South African Military 
History Society


Newsletter No. 456
KwaZulu-Natal February 2014

Contact: Ken Gillings 031 702 4828
Chairman: Charles Whiteing 031 764 7270
Society's web site address:

The first meeting of the New Year on the 16th January 2014 was opened by Chairman Charles Whiteing, who welcomed the impressive turnout of members and guests. Before calling on the first speaker, he requested Ken Gillings to brief those present about the forthcoming Conference in Dundee to coincide with the 115th anniversary of the outbreak of the Anglo-Boer War. The conference will take place on the 20th, 21st and 22nd October 2014 at Talana Museum. The programme will be e-mailed and posted to all members once the speakers have been finalized.

The topic for the Darrell Hall Memorial Lecture was ‘Tintin at War’, an unpacking of the famed comic-strip hero who has enthralled children and adults alike with their blend of humour and satire, since the late 1920s. Cartoons themselves have for centuries been used to make some sense of the world of warfare. George Remi, who wrote the classic stories under the name of Hergé, was born on 22 May 1907 and died on 25 February 1983.

Between the wars a formidable and right-wing Catholic cleric by the name of Abbé Norbet Wallez ran the Belgian newspaper, Le XXe Siécle. This newspaper incorporated a children’s weekly supplement, Le Petit Vingtiéme, and it was here, on 10 January 1929, that Tintin was ‘born’ and immediately dispatched to Bolshevik Russia. Wallez intended his intrepid reporter to uncover the perceived evils of Bolshevism and Communism, from corruption and dictatorships to failed economies. Wallez wasn’t alone in his alarm about the threat from Bolshevik Russia. Bolshevik revolutionary rule was for many years far from assured and relations with the West were complicated and tense. The story caught perfectly the rabidly anti-communist worldview of the average Belgian parent.

Tintin’s next adventure, to the Belgian Congo, proved his most controversial. It is regarded in some circles as racist, in others as paternalistic.

The Congo colony that was Belgian King Leopold II’s personal fiefdom some 30 years before Tintin’s visit epitomized all that was evil in colonialism, with soldiers enforcing the extraction of resources such as rubber and ivory. In the process millions were killed or worked to death in mass murder on a genocidal scale. The odd thing is that condemnation of this title is strongest in first world Europe and elsewhere. In the Congo itself (or the Democratic Republic of the Congo) as it became, locals are actually proud of the fact that the famous boy reporter was sent to their country.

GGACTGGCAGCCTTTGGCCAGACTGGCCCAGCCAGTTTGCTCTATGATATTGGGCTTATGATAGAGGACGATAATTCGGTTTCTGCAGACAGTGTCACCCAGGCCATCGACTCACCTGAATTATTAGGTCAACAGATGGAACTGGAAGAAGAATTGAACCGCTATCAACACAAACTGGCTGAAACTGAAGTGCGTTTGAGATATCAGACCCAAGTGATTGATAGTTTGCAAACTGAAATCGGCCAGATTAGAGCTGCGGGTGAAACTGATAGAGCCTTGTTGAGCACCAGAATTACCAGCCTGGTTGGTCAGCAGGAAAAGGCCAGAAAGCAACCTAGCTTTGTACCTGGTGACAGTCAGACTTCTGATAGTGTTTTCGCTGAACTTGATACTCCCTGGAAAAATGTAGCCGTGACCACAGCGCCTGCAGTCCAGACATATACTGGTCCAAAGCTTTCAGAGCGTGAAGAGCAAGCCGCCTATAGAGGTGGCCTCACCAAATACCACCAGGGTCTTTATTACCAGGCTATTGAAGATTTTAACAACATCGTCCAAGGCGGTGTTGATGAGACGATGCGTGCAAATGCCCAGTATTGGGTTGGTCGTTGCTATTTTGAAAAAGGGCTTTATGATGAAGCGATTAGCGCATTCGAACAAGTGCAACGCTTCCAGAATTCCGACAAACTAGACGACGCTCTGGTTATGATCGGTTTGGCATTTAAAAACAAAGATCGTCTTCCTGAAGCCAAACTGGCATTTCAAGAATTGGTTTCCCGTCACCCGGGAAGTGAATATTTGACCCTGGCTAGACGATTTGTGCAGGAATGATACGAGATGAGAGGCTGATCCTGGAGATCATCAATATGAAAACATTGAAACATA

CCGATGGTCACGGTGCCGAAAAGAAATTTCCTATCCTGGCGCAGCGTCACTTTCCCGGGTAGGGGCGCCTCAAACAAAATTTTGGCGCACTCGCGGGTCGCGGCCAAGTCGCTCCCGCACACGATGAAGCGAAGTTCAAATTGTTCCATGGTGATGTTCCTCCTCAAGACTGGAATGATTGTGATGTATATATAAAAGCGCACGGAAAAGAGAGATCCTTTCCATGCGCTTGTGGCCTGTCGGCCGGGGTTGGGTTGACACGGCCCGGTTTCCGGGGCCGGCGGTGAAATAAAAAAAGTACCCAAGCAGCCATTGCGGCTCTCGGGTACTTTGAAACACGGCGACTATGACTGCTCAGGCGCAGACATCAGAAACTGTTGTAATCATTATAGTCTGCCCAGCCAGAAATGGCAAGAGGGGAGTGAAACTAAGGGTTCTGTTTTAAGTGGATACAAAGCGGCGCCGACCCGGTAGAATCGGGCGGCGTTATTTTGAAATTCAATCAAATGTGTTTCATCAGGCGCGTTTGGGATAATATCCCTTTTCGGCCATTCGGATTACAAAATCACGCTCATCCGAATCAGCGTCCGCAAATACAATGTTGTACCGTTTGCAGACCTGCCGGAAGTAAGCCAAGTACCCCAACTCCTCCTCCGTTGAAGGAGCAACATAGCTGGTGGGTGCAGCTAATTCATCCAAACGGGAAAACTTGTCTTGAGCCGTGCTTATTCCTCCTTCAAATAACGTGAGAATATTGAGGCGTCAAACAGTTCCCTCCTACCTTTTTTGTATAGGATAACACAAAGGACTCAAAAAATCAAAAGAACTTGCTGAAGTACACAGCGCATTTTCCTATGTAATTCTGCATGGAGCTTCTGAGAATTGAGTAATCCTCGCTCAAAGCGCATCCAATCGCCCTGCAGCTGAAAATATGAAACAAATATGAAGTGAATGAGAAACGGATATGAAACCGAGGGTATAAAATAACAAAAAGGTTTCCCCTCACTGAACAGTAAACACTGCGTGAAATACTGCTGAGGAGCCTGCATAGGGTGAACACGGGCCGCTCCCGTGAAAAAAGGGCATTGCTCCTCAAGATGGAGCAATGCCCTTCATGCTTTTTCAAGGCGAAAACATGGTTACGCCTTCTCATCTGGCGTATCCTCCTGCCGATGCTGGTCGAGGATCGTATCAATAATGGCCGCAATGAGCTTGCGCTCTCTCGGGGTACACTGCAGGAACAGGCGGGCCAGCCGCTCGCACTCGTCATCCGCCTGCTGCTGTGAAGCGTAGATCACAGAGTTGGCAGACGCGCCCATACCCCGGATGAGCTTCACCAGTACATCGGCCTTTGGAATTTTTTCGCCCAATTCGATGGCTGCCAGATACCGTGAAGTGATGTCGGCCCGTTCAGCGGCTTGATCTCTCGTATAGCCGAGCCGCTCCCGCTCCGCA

Hergé, in Tintin in America, then dispatches Tintin to the United States. The military angle in this otherwise crime-detective story concerns the conquest of the West and of the Native American Indian tribes. In Cigars of the Pharaoh, the first of Hergé’s two-part adventures. Tintin finds himself embroiled in a gun running tale set in the Middle East. Tintin uncovers an arms cache that includes machine-guns and sten-guns, and the reader notes, and not for the last time, that he is adept at handling weapons, and frequently finds himself in front of firing-squads! The Blue Lotus, set in China in the 1930s, is the sequel to Cigars of the Pharaoh, and is probably the Tintin story with the most immediate and identifiable military plot. The story takes place against the background of the Japanese invasion of China. The Japanese were sufficiently upset about this story that they lodged a formal complaint to the Belgian Foreign Ministry, and in February 1933 resigned from the League of Nations.

The Broken Ear represents Hergé’s first foray to South America, and especially to the world of petty and often brutal military dictatorships. In this story they are represented by the Republics of San Theodores and Nuevo Rico. The two fictitious countries are a close parody of Bolivia and Paraguay, who fought a four-year war from 1932 to 1935 over border oil reserves. The conflict, the War of the San Chaco, claimed 100 000 lives. The caricatures extend to the shady arms dealers intent on exploiting the conflict situation. Despite the many military escapades, fights and explosions, death is never depicted in a graphic manner in the Tintin stories.

King Ottokar’s Sceptre was Hergé’s most ambitious attempt to portray and satirize the Europe of the late 1930s, divided as it was between democracies and benign monarchies on the one side, and Nazi/fascist-like dictatorships on the other. In this story Syldavia, a benign Balkan kingdom, is threatened by the obviously fascist state of Borduria. The plot was inspired by the Anschluss of March 1938 when Hitler’s Germany annexed Austria.

Upon the outbreak of war Hergé donned his uniform, but not for long. When the Wehrmacht swept through Belgium, occupying Brussels on 17 May 1940 he remained in the country. However, Le XXe Siécle, along with its supplement, Le Petit Vingtiéme, containing the Tintin strips, was closed by the Germans when they occupied Belgium, and Hergé went to work for a paper called Le Soir that carried Axis propaganda. Following the Allied liberation of Brussels on 3 September 1944, Hergé was one of those accused of collaboration, presumably because his Tintin strips attracted readers to Le Soir who then read the German material, including the Axis propaganda. Hergé, to his credit refused to become a Gestapo informant or to assume the post of official illustrator of the Belgian Fascist Movement. The post-occupation authorities felt that they couldn’t prosecute the creator of the beloved Tintin. So he was off the hook.